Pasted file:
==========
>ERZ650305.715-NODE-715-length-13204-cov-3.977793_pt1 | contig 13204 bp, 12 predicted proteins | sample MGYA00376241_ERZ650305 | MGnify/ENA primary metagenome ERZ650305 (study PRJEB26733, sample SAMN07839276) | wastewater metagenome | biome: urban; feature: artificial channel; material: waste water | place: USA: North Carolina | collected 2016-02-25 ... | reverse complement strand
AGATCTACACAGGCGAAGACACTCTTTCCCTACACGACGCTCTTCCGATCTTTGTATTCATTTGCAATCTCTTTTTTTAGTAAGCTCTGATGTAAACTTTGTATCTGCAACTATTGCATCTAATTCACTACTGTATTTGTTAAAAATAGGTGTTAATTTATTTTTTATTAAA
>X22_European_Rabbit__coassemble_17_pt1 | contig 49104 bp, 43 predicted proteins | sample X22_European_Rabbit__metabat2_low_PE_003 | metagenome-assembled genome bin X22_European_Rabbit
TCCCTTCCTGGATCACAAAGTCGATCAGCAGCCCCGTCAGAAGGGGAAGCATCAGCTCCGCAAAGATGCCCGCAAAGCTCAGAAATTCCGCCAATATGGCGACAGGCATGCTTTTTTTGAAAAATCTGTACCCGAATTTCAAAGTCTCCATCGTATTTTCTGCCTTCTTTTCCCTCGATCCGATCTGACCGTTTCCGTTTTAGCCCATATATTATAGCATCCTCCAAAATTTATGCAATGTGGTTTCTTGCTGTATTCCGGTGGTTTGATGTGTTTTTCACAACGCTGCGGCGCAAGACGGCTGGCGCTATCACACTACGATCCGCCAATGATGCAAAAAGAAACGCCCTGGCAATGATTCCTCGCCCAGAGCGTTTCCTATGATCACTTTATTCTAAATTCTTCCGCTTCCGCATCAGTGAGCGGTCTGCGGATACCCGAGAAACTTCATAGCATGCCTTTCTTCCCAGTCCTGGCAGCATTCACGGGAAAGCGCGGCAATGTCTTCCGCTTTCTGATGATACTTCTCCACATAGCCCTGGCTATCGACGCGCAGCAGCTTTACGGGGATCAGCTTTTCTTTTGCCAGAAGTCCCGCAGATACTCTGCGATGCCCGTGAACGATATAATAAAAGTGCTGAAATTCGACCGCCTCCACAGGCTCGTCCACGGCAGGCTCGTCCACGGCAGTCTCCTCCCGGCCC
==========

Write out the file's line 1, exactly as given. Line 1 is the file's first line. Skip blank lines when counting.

>ERZ650305.715-NODE-715-length-13204-cov-3.977793_pt1 | contig 13204 bp, 12 predicted proteins | sample MGYA00376241_ERZ650305 | MGnify/ENA primary metagenome ERZ650305 (study PRJEB26733, sample SAMN07839276) | wastewater metagenome | biome: urban; feature: artificial channel; material: waste water | place: USA: North Carolina | collected 2016-02-25 ... | reverse complement strand